A simple animation library for Allegro 4.
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= al4anim =

al4anim is a simple animation library for Allegro 4.
Copyright (C) 2010 Brandon McCaig

This file is part of al4anim.

al4anim is free software: you can redistribute it and/or modify
it under the terms of the GNU General Public License as published by
the Free Software Foundation, either version 2 of the License, or
(at your option) any later version.

al4anim is distributed in the hope that it will be useful,
but WITHOUT ANY WARRANTY; without even the implied warranty of
MERCHANTABILITY or FITNESS FOR A PARTICULAR PURPOSE.  See the
GNU General Public License for more details.

You should have received a copy of the GNU General Public License
along with al4anim.  If not, see <http://www.gnu.org/licenses/>.


== Introduction ==

al4anim was initially written by Brandon McCaig in response to a request
for help on http://www.allegro.cc. He decided to turn it into a library
in case it could be useful to himself or others later.

== Build Instructions ==

al4anim was originally written and tested in GNU/Linux. The Makefile
should work for most similar environments, particularly unices. There are
no directions to build for Windows at this time, though it should suffice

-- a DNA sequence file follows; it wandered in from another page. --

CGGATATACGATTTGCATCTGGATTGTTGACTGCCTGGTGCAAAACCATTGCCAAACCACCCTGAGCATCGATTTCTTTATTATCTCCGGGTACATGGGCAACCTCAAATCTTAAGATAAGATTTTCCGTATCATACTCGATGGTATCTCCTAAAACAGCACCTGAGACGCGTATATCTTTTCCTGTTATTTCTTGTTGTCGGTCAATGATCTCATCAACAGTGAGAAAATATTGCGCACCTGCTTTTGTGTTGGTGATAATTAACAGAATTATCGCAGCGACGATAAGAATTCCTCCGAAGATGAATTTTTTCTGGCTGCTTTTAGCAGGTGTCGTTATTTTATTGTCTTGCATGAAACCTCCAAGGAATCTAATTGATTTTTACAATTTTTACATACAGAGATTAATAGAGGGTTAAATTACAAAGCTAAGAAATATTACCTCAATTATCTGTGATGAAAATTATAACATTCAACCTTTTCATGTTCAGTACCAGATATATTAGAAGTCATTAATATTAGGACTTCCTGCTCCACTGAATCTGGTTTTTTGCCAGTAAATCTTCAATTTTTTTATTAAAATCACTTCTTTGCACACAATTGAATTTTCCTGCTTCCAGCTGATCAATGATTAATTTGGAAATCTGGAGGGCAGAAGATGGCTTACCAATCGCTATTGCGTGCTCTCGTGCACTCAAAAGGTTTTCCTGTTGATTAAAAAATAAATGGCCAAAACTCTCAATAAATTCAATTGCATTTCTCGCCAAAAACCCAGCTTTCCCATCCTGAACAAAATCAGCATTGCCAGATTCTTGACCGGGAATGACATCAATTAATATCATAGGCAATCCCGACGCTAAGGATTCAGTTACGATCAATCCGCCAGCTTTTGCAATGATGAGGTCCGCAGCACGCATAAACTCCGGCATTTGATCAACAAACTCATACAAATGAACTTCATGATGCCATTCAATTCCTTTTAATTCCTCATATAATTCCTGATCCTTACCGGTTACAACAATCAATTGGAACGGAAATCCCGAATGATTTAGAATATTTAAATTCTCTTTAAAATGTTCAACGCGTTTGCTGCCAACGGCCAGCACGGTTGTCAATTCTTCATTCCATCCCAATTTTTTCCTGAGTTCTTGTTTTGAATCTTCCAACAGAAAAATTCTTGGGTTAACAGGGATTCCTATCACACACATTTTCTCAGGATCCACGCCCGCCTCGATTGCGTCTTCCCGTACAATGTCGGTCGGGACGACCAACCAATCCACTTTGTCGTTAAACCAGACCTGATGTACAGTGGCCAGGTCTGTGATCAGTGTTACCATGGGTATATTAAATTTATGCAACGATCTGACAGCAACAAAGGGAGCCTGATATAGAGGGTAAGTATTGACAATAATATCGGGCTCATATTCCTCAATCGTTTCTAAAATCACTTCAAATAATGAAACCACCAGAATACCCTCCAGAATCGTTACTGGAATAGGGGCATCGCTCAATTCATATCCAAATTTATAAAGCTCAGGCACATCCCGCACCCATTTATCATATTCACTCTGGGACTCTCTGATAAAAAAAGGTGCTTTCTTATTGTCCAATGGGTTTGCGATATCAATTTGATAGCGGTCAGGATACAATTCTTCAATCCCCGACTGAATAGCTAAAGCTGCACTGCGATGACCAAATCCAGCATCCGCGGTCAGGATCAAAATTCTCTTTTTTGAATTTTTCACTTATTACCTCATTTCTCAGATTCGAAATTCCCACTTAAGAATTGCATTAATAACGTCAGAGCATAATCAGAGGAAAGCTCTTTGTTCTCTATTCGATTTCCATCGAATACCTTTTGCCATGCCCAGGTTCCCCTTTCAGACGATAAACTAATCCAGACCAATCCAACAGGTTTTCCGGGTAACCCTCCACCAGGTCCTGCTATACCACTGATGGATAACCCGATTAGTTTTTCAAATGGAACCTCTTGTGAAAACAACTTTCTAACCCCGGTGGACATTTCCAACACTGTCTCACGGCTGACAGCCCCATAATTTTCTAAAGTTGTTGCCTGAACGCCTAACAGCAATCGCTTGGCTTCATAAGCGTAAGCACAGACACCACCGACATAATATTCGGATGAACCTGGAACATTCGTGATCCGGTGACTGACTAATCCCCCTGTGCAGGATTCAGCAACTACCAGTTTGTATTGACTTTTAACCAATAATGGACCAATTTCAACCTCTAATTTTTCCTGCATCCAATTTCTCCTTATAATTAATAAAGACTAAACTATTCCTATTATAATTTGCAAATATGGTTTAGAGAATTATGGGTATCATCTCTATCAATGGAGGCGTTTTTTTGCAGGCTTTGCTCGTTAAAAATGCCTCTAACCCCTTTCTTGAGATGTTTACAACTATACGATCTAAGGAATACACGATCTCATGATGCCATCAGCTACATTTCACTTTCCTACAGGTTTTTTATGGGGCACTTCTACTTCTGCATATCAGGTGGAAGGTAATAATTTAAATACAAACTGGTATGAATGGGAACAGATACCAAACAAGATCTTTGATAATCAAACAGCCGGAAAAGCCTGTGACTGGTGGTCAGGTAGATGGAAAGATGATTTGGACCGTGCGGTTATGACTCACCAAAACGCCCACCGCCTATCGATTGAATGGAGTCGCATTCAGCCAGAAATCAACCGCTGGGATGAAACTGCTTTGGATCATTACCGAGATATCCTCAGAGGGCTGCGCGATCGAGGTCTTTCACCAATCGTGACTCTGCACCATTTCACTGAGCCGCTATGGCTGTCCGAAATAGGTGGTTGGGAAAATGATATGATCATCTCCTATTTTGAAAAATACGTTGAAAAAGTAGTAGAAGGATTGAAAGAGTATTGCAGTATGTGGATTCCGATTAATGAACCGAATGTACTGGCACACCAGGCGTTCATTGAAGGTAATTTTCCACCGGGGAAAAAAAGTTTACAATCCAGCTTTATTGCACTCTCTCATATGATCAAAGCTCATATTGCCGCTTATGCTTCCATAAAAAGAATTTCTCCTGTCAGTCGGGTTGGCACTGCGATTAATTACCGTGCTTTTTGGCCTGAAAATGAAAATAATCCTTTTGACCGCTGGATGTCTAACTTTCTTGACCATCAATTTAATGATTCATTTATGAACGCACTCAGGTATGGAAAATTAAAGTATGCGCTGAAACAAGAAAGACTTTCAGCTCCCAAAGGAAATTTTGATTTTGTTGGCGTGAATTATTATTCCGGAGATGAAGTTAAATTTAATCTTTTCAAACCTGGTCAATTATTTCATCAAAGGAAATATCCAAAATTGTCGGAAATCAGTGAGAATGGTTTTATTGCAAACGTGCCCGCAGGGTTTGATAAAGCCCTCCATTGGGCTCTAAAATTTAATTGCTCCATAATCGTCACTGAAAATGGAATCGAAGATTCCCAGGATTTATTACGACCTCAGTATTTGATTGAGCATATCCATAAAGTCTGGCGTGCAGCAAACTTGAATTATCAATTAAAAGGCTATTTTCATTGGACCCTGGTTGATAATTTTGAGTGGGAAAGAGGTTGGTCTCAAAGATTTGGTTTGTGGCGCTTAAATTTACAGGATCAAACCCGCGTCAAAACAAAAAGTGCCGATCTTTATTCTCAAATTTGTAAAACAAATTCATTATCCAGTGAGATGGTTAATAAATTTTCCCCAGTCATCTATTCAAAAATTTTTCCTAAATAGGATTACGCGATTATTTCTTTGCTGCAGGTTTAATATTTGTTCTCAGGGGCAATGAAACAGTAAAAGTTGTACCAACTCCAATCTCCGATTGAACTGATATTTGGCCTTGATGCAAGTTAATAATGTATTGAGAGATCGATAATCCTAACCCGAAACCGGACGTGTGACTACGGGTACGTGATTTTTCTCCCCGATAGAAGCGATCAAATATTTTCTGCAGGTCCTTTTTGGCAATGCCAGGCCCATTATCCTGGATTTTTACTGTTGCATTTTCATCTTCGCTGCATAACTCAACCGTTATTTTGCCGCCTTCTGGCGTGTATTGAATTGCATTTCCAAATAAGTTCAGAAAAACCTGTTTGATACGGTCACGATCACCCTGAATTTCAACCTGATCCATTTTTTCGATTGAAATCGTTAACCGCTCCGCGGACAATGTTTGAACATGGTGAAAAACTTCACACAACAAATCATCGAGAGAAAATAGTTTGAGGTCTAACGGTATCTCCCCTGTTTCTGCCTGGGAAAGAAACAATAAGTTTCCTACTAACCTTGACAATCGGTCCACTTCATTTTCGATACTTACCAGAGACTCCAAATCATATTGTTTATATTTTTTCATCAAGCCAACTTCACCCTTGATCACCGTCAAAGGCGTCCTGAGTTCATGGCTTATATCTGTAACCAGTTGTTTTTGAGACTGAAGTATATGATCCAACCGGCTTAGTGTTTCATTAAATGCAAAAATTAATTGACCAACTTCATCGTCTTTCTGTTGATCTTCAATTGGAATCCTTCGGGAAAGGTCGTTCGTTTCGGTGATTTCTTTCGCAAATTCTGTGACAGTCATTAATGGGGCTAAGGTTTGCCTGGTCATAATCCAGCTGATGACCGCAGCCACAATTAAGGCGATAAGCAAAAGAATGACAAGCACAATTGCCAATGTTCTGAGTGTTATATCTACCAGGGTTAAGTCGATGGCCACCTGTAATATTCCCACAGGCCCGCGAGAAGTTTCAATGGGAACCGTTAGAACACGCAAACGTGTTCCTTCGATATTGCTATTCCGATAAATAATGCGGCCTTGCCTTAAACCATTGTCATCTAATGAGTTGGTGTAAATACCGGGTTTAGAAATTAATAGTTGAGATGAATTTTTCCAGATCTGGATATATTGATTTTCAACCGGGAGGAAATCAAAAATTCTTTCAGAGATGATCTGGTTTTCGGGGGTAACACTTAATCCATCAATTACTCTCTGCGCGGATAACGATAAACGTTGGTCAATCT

to bake the source directly into your project if you must.

Using GNU build tools, you should be able to build the code by running
make.

$ make

al4anim can be built into a shared or static library (or both). The
default will be to build both. You can choose either or by specifying
'dynamic' or 'static' as the target instead of 'library'.

$ make dynamic
$ make static

You can build the example program by specifying the 'example' target.
Alternatively, you can specify the 'all' target, which will attempt to
build everything.

$ make all

== Installing The Library ==

You need to copy include/a4a_animation.h and lib/libal4anim.a into paths
where your compiler expects them. In GNU/Linux, a good candidate is into
/usr, such as /usr/include and /usr/lib. Another candiate is /usr/local,
such as /usr/local/include and /usr/local/lib. Not all distributions
configure ld to search /usr/local, however, so you may need to add an
entry to /etc/ld.so.conf[.d] and run `ldconfig` as root to update the
cache.

Alternatively, you can use the shell environment by setting CPATH to
al4anim's include directory (where a4a_animation.h is) and LD_LIBRARY_PATH